I'm sorry. We were only kissing,
and Anne thought...
I didn't. I simply feel it would be good
if she stopped seeing Philippe...
...and studied for her
philosophy examination.
Couldn't she do both?
Philippe is well-behaved. Not a good
sense of humour, but nice. I like him.
Cecile is nice and I like her,
but they have nothing to do.
We have a great deal to do.
We play tennis, go sailing, swimming
and skin-diving. Healthy things.
Physical things. If anything happened,
you couldn't really blame them.
- Yes, I see what you mean.
- You do?
You should do some work. You don't
want to fail philosophy and take it over.
I couldn't care less
and neither could you.
Cecile, would it be so hard to study
just for a few weeks?
- Yes. Very hard.
- Cecile.
- Are you siding with her or me?
- It's not a question of sides.
Isn't it? I want to see Philippe
and not be cooped up studying.
Anne wants me to study and
not see Philippe. What shall it be?
Because I love Anne doesn't mean
that I love you any less.
That's not an answer.
Well, I think for the next few weeks
you should study and not see Philippe.
She's prim and prissy and prude.
And a know-it-all and I hate her.
She's changed him.
She'll change me.
She'll change everything.
I hate her. I hate her. I hate her.
No, it isn't her fault he doesn't
love you anymore. It's yours.
You're spoiled and wilful
and arrogant and lazy.
A mean little monster.
Anne had made me look at myself
for the first time in my life.
And that turned me against her.
Dead against her.
I'll be with you in a moment,
- I'm sorry.
- I'm not angry.
Then why are you leaving?
I don't really know.
You go to a place, you leave a place.
- But he's not for you.
- Who is?
Not him, at any rate.
Where do you live, Hubert?
Where do I live?
You know where I live.
You know where I live?
Limbo. With my father.
There's Jacques.
What happened?
I thought you weren't gonna show.
You know better than that.
- This evening you're very peculiar.
- I'm a very peculiar girl.
- You're my girl, aren't you?
- Yes, Raymond. I'm your girl.
- We have great fun, don't we?
- Yes, we have great fun.
Does he really still have fun?
I know he wants to desperately.
And I knew he wouldn't
have much with Anne.
Which was probably another reason
I decided to get rid of her.
How carefully, how seriously I went
about that decision. What a little beast.
While pretending to study...
...I actually spent days comparing
the contestants for my father.
Comparing Anne and me.
All our good points,
against all our bad ones.
I meant to be fair, but the score
was against me. Definitely.
Anne was out. How to get her out
might have been difficult...
...if the way, the trap,
had not been opened for me.
Come in, Albertine.
Elsa? What's happened to you?
I'm tan, all over.
Don't I look brilliant?
- Absolutely. And a new dress?
- Several new dresses, shoes and bags.
- From your gambling money?
- No, from Pablo. For my birthday.
I thought you had that birthday
three months ago.
I did. But he was in America then.
South America.
Pablo said to leave my old things here,
but I'm sentimental.
I packed everything myself.
- How is Raymond?
- Miserable.
Well, he is,
but he doesn't know it yet.
She doesn't give him a chance
to know it. She's very clever.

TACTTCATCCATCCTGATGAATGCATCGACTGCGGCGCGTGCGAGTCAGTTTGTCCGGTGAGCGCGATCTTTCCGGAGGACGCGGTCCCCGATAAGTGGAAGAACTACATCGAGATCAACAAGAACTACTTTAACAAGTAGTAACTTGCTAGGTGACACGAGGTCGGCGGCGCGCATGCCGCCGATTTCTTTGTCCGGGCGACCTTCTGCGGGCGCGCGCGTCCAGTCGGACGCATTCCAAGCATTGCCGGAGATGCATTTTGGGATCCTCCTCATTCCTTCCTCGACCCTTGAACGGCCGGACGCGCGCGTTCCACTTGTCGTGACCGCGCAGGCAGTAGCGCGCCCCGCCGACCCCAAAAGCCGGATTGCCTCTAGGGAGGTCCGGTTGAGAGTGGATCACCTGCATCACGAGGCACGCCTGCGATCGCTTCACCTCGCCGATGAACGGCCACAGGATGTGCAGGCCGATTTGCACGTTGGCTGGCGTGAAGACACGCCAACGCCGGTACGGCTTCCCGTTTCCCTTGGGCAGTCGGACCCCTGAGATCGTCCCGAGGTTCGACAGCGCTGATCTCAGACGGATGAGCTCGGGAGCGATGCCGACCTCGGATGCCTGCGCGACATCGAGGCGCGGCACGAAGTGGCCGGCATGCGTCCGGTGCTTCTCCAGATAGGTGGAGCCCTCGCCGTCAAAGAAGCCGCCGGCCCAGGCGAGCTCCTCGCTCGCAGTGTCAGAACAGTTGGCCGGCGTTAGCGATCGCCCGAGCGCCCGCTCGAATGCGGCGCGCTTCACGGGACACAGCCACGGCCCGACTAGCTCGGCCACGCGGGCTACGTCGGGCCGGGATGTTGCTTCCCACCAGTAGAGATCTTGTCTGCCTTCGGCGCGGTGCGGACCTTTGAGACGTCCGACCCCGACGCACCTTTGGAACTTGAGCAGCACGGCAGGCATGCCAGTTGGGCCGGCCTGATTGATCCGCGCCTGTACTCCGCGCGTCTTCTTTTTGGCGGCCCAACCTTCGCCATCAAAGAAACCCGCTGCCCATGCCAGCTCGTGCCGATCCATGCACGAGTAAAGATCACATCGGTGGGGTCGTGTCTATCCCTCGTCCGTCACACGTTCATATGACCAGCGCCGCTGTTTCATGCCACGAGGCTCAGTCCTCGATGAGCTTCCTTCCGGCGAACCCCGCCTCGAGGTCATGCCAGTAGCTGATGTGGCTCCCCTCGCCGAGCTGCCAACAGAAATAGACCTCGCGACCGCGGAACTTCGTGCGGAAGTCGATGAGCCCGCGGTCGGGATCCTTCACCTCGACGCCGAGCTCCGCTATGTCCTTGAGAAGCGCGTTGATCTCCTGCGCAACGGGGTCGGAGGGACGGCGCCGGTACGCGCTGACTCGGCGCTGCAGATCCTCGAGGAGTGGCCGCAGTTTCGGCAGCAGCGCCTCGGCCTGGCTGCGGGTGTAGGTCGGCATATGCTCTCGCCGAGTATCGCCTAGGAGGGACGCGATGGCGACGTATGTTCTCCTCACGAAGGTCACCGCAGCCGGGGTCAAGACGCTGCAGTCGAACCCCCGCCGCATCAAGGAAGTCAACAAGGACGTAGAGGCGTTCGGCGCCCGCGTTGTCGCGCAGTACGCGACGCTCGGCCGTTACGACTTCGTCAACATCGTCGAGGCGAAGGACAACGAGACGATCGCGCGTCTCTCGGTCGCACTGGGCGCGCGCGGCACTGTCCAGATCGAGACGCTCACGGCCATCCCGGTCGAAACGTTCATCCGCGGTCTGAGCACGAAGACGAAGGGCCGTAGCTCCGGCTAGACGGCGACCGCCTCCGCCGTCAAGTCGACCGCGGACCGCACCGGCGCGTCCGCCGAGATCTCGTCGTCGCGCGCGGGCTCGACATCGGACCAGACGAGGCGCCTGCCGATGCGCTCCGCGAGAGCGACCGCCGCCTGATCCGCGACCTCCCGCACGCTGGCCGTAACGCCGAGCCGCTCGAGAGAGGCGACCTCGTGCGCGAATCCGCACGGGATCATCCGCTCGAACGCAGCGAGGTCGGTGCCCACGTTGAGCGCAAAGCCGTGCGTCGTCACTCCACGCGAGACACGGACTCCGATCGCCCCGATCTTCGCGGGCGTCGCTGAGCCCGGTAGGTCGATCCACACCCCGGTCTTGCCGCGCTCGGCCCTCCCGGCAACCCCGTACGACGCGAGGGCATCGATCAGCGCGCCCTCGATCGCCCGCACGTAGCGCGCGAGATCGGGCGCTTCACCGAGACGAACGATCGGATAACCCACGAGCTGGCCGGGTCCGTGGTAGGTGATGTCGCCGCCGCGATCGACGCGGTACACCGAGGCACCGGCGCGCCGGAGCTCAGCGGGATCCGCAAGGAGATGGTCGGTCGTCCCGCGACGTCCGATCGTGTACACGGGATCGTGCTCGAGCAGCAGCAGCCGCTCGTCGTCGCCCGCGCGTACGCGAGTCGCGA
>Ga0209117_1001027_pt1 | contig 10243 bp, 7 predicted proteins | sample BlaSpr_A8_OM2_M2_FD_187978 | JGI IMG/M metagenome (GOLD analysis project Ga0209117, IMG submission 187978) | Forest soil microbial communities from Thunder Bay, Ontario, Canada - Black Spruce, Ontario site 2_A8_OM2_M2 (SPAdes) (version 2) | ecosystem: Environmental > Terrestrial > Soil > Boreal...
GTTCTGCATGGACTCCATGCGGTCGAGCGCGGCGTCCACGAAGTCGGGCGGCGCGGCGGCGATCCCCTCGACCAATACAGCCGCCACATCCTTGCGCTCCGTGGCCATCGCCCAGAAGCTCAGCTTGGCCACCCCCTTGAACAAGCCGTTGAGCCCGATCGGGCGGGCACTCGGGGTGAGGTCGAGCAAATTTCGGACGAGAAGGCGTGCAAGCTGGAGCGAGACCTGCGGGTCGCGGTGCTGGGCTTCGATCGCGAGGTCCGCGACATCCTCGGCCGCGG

You don't know how clever.
He's agreed to marry her.
- Marry? Raymond is going to marry?
- Yes.
- It serves him right.
- How can you say that?
- He threw me out.
- You walked out.
He dumped me at the casino.
No lady goes home alone.
- You had me and Philippe.
- I have my pride.
And Pablo.
He drinks and laughs and drinks...
- Elsa, it's fate.
- I hate fate. That stupid horoscope...
It's fate that you walked in here.
I was thinking about you.
Really? What?
I was thinking how Raymond
still loves you.
- Cecile.
- Deep down he loves you. You know it.
Yes, he loves me so madly,
he's going to marry Anne.
It's the idea of marriage
that appeals to him.
You think so?
- He always wants to try something new.
- But he has been married.
Yes, but so long ago
he's forgotten he didn't like it.
- Lf he marries again, he's ruined.
- So are you.
I know. I wish you wanted to help.
What can I do? It's too late. I walked
out when I should have stayed.
- Where are you going?
- Back to Cannes.
- Must you?
- No.
Do you want to?
No. I love Raymond. I'd still be here
if it weren't for that scheming...
That's what she is.
- Ask Philippe's mother if you can stay.
- I can. She thinks I'm brilliant. But why?
- Say you don't have a place to stay.
- Yes, but why go at all?
I have an idea. It isn't worked out yet
and there isn't time to explain.
- But Cecile...?
- Do you want Raymond back?
- You know I do.
- Then hurry to Philippe's.
- Do you have a car?
- Yes. Pablo was...
You drive.
I'll walk and meet you there.
- Why don't you come with me?
- I don't want them to see us together.
Besides, I have to work out my plan.
That means concentration and being
alone. Now, hurry. Go the back way.
All right.
- What now?
- I feel so good.
- Cecile? Cecile? Where are you going?
- For a walk in the woods.
You've been working so hard.
Relax. Go and take a swim.
- No, thank you.
- I'll come. The water's very watery.
I have to concentrate. I'm working out
a problem. In philosophy.
Now surely philosophy can wait.
Not Pascal. He's demanding. You want
me to meet his demands, don't you?
Any man would wait
while you took a swim.
Not this one.
- Did Elsa come...?
- Yes!
- Let's get married.
- It's an epidemic.
- I'm serious.
- You're only a boy.
I only look like a boy. I'm 25.
- Where's Elsa? Did your mother...?
- I love you. I'm proposing.
- I heard you the first time.
- You didn't answer because it's no.
I didn't answer because Anne would
answer for me, and she'd say no.
- Can't we get rid of Anne?
- That's why I sent Elsa down here.
Then you do love me?